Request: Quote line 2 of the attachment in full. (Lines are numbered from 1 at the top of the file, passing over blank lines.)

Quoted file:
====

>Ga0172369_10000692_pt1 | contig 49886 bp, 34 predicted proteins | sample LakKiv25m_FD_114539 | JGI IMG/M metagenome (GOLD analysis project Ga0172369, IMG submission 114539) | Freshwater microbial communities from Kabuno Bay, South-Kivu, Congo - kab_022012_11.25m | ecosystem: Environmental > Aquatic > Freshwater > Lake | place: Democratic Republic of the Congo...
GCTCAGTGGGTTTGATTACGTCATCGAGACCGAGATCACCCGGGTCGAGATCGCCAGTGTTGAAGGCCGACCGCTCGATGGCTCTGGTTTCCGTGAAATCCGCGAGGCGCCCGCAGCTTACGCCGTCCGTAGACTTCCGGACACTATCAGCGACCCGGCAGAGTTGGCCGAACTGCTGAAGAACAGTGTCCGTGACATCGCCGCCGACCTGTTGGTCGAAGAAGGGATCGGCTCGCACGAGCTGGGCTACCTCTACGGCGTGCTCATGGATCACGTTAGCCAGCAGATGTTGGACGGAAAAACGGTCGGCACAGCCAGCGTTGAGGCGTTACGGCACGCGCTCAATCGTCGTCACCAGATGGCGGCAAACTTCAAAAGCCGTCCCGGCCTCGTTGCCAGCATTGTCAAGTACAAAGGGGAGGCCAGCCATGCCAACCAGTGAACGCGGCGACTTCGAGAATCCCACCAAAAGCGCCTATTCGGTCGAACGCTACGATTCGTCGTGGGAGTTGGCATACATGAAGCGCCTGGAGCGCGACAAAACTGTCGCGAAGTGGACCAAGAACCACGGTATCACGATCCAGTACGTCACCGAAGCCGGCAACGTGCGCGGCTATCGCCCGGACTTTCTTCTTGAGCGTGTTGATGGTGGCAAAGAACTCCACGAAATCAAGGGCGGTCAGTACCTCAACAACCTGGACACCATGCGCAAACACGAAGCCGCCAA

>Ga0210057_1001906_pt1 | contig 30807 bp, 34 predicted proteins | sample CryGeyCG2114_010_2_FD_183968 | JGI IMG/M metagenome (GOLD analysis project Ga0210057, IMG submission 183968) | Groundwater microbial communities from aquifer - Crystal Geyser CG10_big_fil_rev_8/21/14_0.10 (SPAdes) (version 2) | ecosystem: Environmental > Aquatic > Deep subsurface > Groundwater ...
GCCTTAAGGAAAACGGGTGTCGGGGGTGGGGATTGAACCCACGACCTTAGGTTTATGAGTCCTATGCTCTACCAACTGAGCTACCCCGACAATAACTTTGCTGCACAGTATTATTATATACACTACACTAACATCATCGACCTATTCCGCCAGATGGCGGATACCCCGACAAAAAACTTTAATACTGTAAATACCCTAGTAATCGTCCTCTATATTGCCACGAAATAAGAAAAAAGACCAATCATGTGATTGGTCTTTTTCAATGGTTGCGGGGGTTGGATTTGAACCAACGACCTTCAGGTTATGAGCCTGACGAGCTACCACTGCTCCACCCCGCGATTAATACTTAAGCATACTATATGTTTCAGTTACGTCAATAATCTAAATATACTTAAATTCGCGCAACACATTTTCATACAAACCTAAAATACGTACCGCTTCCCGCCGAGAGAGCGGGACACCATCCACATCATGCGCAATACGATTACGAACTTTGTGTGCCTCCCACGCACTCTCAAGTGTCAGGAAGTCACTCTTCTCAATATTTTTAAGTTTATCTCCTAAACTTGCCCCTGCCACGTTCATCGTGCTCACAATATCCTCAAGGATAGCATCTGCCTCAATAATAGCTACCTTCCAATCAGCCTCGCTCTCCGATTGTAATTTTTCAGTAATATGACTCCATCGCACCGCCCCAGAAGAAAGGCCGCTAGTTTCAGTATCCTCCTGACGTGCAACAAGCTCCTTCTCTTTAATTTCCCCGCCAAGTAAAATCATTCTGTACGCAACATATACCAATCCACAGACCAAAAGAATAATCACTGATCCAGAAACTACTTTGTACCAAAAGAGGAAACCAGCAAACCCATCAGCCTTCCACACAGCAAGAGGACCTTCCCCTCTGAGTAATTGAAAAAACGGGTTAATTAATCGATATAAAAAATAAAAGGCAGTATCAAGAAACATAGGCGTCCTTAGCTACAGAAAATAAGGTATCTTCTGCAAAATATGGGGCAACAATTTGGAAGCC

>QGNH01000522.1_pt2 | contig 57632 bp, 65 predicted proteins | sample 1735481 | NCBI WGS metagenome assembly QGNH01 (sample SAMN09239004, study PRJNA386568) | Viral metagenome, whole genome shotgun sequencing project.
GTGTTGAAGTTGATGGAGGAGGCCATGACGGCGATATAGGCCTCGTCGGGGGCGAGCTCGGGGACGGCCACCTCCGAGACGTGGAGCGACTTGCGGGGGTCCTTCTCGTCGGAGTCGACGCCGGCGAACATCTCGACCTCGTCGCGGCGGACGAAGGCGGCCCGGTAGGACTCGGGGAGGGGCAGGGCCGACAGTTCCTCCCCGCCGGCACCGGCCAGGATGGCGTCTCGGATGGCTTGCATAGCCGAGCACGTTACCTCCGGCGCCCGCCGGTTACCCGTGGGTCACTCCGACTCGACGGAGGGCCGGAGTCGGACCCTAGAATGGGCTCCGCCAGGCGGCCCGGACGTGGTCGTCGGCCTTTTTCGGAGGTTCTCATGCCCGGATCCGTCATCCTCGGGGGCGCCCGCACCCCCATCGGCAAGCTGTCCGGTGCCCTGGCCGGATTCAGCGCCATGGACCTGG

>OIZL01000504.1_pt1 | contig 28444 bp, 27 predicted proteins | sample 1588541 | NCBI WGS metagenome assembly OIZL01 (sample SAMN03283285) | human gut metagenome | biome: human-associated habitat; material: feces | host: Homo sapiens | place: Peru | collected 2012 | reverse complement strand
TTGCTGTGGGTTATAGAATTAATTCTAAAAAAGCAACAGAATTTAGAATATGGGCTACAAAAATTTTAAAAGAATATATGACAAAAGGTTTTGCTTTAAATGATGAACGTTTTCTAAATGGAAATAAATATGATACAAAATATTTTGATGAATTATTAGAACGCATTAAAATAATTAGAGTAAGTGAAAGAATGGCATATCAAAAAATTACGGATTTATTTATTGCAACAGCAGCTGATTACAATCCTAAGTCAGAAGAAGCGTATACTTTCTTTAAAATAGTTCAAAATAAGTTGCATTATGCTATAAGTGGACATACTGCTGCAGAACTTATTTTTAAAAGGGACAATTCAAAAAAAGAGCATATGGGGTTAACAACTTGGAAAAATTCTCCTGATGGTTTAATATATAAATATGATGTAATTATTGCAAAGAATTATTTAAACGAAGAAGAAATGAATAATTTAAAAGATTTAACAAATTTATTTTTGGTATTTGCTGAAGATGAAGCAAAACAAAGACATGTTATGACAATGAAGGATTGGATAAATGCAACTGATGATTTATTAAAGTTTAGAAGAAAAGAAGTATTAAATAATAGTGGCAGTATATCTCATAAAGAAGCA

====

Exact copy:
GCTCAGTGGGTTTGATTACGTCATCGAGACCGAGATCACCCGGGTCGAGATCGCCAGTGTTGAAGGCCGACCGCTCGATGGCTCTGGTTTCCGTGAAATCCGCGAGGCGCCCGCAGCTTACGCCGTCCGTAGACTTCCGGACACTATCAGCGACCCGGCAGAGTTGGCCGAACTGCTGAAGAACAGTGTCCGTGACATCGCCGCCGACCTGTTGGTCGAAGAAGGGATCGGCTCGCACGAGCTGGGCTACCTCTACGGCGTGCTCATGGATCACGTTAGCCAGCAGATGTTGGACGGAAAAACGGTCGGCACAGCCAGCGTTGAGGCGTTACGGCACGCGCTCAATCGTCGTCACCAGATGGCGGCAAACTTCAAAAGCCGTCCCGGCCTCGTTGCCAGCATTGTCAAGTACAAAGGGGAGGCCAGCCATGCCAACCAGTGAACGCGGCGACTTCGAGAATCCCACCAAAAGCGCCTATTCGGTCGAACGCTACGATTCGTCGTGGGAGTTGGCATACATGAAGCGCCTGGAGCGCGACAAAACTGTCGCGAAGTGGACCAAGAACCACGGTATCACGATCCAGTACGTCACCGAAGCCGGCAACGTGCGCGGCTATCGCCCGGACTTTCTTCTTGAGCGTGTTGATGGTGGCAAAGAACTCCACGAAATCAAGGGCGGTCAGTACCTCAACAACCTGGACACCATGCGCAAACACGAAGCCGCCAA